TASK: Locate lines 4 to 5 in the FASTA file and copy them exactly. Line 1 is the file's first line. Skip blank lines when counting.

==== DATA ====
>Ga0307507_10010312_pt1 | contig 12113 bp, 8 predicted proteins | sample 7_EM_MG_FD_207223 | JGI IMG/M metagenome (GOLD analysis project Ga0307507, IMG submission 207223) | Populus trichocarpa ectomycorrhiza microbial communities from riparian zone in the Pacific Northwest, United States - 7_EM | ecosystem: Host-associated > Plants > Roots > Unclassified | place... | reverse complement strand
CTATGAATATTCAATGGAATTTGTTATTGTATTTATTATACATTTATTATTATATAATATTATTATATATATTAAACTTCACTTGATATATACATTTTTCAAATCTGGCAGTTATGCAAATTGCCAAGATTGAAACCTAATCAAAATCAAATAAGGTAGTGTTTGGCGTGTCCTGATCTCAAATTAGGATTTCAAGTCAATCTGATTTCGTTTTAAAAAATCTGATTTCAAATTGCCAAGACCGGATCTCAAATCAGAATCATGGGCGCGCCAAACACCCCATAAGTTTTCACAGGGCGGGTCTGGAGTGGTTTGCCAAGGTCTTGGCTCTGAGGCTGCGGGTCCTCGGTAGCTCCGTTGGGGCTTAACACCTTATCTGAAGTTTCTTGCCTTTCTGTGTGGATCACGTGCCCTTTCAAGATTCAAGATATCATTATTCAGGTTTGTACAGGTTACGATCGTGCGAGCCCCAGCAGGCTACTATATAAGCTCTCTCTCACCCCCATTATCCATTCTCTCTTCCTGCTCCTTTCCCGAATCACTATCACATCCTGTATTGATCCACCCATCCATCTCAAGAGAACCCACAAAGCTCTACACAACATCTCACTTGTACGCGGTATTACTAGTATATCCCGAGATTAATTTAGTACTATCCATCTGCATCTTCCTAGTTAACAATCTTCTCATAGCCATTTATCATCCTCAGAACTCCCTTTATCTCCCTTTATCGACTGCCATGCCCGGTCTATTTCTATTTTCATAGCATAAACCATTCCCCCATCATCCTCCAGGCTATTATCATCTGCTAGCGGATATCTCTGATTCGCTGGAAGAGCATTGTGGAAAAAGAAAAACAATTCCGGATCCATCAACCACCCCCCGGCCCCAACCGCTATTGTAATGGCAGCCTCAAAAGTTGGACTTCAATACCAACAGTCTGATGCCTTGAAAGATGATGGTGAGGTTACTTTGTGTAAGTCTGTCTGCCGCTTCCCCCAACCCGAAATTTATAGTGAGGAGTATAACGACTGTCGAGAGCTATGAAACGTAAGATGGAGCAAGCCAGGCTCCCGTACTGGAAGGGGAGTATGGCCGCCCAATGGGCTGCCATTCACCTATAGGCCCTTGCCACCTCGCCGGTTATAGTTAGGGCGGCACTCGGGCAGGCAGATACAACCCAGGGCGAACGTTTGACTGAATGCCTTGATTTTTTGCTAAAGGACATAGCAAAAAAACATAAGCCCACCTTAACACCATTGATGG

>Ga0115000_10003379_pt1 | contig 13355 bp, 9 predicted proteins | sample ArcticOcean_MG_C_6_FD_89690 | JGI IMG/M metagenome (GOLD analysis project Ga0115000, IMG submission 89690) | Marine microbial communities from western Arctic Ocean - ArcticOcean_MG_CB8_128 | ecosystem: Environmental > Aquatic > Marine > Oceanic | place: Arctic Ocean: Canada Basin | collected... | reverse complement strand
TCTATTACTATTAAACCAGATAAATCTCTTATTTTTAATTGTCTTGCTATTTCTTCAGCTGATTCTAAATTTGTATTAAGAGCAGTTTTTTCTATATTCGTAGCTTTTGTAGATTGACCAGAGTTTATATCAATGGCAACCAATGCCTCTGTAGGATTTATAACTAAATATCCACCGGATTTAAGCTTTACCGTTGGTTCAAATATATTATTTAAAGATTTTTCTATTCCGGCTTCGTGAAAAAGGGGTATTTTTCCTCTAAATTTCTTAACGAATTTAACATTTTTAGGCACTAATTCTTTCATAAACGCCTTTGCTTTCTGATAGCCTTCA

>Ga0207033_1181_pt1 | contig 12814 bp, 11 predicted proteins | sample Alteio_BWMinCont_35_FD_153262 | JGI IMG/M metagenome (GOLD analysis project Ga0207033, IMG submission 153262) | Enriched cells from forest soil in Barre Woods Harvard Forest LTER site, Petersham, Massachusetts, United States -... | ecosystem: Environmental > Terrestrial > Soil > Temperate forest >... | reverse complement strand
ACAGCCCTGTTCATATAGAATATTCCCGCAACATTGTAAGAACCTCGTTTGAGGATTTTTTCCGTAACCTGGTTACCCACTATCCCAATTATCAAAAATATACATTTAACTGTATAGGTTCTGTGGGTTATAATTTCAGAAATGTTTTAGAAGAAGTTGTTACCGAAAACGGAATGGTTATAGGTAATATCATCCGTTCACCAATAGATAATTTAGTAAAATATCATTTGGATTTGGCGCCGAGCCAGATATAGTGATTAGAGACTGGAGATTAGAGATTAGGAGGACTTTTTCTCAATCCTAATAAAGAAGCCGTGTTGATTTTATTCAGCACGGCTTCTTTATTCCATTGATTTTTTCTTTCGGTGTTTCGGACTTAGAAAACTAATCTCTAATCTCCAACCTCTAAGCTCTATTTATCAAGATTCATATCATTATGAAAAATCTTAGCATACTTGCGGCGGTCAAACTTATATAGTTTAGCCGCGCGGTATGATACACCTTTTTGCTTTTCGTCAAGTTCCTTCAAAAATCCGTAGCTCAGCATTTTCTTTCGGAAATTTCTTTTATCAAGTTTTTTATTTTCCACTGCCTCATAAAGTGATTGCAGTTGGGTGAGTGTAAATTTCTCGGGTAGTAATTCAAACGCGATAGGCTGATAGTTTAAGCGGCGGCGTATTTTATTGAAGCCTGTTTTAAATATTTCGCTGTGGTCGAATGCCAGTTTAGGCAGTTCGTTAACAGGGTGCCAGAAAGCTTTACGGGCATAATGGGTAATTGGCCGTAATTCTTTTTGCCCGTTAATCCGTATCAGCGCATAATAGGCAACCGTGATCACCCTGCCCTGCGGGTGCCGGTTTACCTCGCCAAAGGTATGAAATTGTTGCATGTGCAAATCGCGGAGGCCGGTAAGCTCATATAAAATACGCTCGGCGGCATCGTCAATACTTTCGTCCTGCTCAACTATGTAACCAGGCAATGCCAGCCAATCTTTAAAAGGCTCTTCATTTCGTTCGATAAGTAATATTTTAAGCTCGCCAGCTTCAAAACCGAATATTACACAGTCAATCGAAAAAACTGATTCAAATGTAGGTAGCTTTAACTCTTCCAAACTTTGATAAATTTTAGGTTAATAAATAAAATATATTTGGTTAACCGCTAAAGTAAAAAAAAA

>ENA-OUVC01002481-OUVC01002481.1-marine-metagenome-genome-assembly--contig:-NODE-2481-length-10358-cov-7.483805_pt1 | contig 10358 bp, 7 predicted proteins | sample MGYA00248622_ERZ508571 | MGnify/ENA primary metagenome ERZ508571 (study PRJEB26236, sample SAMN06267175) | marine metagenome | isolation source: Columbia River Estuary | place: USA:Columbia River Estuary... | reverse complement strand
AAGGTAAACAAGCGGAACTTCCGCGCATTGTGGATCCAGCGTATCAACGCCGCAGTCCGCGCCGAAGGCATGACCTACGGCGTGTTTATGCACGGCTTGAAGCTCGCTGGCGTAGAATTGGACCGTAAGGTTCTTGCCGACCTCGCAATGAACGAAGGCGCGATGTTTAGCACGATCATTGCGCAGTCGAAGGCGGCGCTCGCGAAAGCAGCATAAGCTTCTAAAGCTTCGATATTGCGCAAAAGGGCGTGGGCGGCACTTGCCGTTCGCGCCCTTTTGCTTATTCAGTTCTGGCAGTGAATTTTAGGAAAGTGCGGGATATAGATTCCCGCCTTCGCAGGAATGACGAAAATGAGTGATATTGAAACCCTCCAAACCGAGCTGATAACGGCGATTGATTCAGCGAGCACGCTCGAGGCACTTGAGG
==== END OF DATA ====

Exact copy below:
TCTATTACTATTAAACCAGATAAATCTCTTATTTTTAATTGTCTTGCTATTTCTTCAGCTGATTCTAAATTTGTATTAAGAGCAGTTTTTTCTATATTCGTAGCTTTTGTAGATTGACCAGAGTTTATATCAATGGCAACCAATGCCTCTGTAGGATTTATAACTAAATATCCACCGGATTTAAGCTTTACCGTTGGTTCAAATATATTATTTAAAGATTTTTCTATTCCGGCTTCGTGAAAAAGGGGTATTTTTCCTCTAAATTTCTTAACGAATTTAACATTTTTAGGCACTAATTCTTTCATAAACGCCTTTGCTTTCTGATAGCCTTCA

>Ga0207033_1181_pt1 | contig 12814 bp, 11 predicted proteins | sample Alteio_BWMinCont_35_FD_153262 | JGI IMG/M metagenome (GOLD analysis project Ga0207033, IMG submission 153262) | Enriched cells from forest soil in Barre Woods Harvard Forest LTER site, Petersham, Massachusetts, United States -... | ecosystem: Environmental > Terrestrial > Soil > Temperate forest >... | reverse complement strand